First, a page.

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Empathy is the ability to relate to others’ thoughts, emotions and perspectives. Where sympathy helps us to support others with compassion and sensitivity, empathy helps us to experience their emotions on a more personal level.

Because empathy helps us to develop deep levels of rapport and trust, it can be a valuable skill for building successful relationships at home and at work. Some people seem to be natural empaths. For others, stepping into someone else’s shoes is easier said than done. Fortunately, according to current research, empathy is a habit we can build by incorporating one or more exercises, like those following, into our everyday lives.

Be Curious about Others: Try asking questions. Curiosity can help expand our empathy when it leads us to interact with people inside and outside of our usual social circles. It’s especially helpful when it leads us to encounter lives and world views that are different from our own.

Find Common Ground: Preconceptions and assumptions can be the biggest impediments to empathy. When interacting with others, try looking for common ground—things that you share—rather than things that divide you. Remember that you can disagree with someone but still try to understand what they may be feeling and why.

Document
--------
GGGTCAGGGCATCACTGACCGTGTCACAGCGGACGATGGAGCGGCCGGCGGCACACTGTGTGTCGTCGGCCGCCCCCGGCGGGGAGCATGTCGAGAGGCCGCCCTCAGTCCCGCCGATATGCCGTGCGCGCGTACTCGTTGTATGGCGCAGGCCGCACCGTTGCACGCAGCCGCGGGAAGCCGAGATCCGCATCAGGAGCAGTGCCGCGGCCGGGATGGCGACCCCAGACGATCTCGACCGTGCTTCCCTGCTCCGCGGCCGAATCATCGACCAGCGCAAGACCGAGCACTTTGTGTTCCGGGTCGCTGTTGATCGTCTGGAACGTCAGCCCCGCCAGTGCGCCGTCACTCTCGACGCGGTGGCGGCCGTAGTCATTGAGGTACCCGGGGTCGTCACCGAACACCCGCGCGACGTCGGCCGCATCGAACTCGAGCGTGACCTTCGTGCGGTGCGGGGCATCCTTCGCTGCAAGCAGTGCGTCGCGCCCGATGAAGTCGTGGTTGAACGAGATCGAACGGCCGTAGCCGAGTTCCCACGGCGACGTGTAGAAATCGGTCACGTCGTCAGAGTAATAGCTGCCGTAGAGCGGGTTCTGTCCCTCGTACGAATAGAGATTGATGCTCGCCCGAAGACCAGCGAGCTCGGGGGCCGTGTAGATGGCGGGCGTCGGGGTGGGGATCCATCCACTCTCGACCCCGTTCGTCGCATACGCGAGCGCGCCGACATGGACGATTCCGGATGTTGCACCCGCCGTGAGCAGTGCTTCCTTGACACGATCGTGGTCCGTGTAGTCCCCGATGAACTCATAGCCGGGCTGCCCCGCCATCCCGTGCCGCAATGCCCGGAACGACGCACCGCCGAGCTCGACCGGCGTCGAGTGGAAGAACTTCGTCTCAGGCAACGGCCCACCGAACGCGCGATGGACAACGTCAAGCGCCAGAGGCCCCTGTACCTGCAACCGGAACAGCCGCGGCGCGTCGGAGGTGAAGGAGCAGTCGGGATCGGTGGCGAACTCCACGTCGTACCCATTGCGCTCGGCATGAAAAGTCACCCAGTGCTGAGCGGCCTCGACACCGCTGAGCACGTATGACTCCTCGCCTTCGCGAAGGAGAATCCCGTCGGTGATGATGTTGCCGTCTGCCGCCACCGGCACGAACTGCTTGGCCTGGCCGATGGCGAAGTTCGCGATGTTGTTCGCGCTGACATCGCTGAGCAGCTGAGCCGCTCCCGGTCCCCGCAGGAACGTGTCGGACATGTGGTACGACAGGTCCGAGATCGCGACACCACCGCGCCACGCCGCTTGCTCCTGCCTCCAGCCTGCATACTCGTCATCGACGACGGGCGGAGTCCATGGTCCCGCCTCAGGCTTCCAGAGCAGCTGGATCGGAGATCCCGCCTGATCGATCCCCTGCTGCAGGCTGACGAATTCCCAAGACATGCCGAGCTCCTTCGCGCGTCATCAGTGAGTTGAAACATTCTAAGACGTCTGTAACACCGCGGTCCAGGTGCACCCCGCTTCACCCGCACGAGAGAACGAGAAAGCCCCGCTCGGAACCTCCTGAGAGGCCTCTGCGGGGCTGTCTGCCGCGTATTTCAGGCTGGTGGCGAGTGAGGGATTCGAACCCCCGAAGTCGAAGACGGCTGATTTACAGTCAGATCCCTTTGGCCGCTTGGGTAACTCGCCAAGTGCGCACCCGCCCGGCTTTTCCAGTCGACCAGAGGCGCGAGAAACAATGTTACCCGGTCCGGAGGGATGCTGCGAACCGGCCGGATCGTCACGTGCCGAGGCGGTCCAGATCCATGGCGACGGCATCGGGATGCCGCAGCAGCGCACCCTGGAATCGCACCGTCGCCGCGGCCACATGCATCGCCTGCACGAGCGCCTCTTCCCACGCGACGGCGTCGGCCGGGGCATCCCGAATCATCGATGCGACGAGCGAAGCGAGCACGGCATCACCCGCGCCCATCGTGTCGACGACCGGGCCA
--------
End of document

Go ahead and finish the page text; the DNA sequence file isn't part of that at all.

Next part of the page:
Listen Intently: Listen with your eyes, ears, brain and heart, not only hearing what others are saying verbally, but being sensitive to what’s going on emotionally as well. Try to grasp the speaker’s emotional state as well as their words. Try to also not zone out or be thinking of your response when someone is speaking to you. If you notice yourself doing one of these things, just gently remind yourself to bring your attention back to what the other person is expressing.

Share Their Experience: As others share their stories with you, use memory and imagination to try to relate to their emotional experience on a deeper level. Think back to a time when something in your life made you feel or think in the same way. Or, if you’ve never shared a similar experience, try picturing how you would feel if what they describe had happened to you.

Reserve Judgement: Practice listening with compassion and kindness. The more you practice this the stronger you will become at it.

Open Up: Empathy is a two-way street, so listening is only half of the communication equation. To truly build rapport allow yourself to open up as well. Revealing our own feelings and experiences is vital for creating mutual trust and understanding.